If nothing else, Oklahoma City should at least have been a signal to Limbaugh that it was time to tone down the rhetoric, to stop demonizing government employees and federal officials. That, as we have seen, has never occurred. Anti-government bile is still a constant of his radio rants, as anyone reading the transcripts at Web sites like Rush Transcript [http://rushtranscript.blogspot.com] can see for themselves. Certainly it was that day in Billings, which was nearly a year after Oklahoma City.
However, since the election of George W. Bush, Limbaugh's anti-government venom is largely reserved for liberal officials. In general, Limbaugh has now shifted his focus from demonizing the government to demonizing anything liberal. Of course, this sentiment has always been part of his schtick, but in recent months he has been stepping it up another notch. Not only are liberals to be opposed politically, they are in fact treasonous. This was explicit in his attacks on Sen. Tom Daschle, the leader of the Senate Democrats, and was a continuing theme as antiwar protests grew in volume and intensity, referring to dissenters as, among other things, "anti-American, anti-capitalist Marxists and Communists."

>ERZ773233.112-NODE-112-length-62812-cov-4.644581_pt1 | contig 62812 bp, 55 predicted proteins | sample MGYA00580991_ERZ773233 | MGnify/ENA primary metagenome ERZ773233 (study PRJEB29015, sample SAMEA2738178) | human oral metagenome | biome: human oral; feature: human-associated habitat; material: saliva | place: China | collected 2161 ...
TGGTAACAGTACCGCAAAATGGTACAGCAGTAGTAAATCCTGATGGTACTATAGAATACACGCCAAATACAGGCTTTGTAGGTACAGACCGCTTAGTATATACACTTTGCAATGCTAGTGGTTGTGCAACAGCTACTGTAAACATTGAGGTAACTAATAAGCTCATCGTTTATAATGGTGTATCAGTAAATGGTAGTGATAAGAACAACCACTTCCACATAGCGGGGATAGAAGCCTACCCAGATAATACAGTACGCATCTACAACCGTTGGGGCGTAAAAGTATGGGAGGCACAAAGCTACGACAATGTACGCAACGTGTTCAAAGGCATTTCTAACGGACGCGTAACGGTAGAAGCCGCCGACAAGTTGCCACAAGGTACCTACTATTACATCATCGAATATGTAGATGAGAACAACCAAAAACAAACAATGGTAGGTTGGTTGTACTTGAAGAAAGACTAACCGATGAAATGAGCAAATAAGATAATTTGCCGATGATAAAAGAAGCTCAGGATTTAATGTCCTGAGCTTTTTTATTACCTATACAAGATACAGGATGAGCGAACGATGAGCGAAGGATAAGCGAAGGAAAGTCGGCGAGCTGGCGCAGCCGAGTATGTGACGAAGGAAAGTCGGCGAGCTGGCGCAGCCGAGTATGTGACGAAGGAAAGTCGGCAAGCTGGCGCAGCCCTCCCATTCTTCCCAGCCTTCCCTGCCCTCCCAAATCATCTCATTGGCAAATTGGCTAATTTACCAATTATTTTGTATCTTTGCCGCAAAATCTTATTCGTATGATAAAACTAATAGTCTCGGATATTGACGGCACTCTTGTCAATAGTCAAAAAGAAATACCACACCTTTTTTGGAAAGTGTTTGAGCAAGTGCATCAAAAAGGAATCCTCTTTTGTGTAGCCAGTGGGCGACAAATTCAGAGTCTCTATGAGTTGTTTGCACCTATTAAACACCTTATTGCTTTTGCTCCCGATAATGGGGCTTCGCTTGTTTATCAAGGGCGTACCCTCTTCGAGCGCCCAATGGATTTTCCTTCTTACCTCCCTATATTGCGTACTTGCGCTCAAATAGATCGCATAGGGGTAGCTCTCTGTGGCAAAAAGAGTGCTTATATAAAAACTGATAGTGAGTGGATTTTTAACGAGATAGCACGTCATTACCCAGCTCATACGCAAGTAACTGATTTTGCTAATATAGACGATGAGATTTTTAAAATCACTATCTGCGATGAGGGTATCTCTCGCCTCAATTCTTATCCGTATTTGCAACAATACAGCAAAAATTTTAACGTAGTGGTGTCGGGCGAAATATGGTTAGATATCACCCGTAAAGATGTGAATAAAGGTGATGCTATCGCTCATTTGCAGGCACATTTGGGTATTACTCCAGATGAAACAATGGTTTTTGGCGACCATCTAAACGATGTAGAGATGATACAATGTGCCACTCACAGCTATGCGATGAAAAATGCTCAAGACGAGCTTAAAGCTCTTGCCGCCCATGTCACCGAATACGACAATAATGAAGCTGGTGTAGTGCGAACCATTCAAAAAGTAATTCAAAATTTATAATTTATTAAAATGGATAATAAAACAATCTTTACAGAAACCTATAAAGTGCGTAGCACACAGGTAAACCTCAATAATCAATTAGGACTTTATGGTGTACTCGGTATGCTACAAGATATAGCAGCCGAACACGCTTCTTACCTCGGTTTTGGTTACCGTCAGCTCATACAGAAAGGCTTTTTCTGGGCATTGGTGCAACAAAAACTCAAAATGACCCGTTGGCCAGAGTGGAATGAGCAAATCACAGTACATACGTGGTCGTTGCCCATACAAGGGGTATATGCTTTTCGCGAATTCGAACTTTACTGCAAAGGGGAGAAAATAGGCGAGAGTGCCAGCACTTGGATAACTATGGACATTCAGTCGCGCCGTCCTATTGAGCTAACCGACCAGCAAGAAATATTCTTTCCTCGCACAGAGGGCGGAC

This is extremely dangerous talk, and not merely because it is divisive. It actually threatens to simultaneously harden the growing alliance between extremist and mainstream conservatives, and create a milieu in which violence against dissenters becomes acceptable. It is when we see this kind of coalescence that we are in real danger of seeing fascism blossom in America.
Of course, Clinton in fact made abundantly clear that day that the proper response is not to shut down those irresponsible voices, to try to silence them. That would be adopting their tactics, and put us on their moral plane.
Let Limbaugh and his cohorts have their say. And let the rest of us be there to counter his disinformation with facts, his false memes with a clear dose of reality.
But pretending that he's only an "entertainer" -- or for that matter that he really is wholly mainstream -- is no longer an option.
Next: Dualist Receivers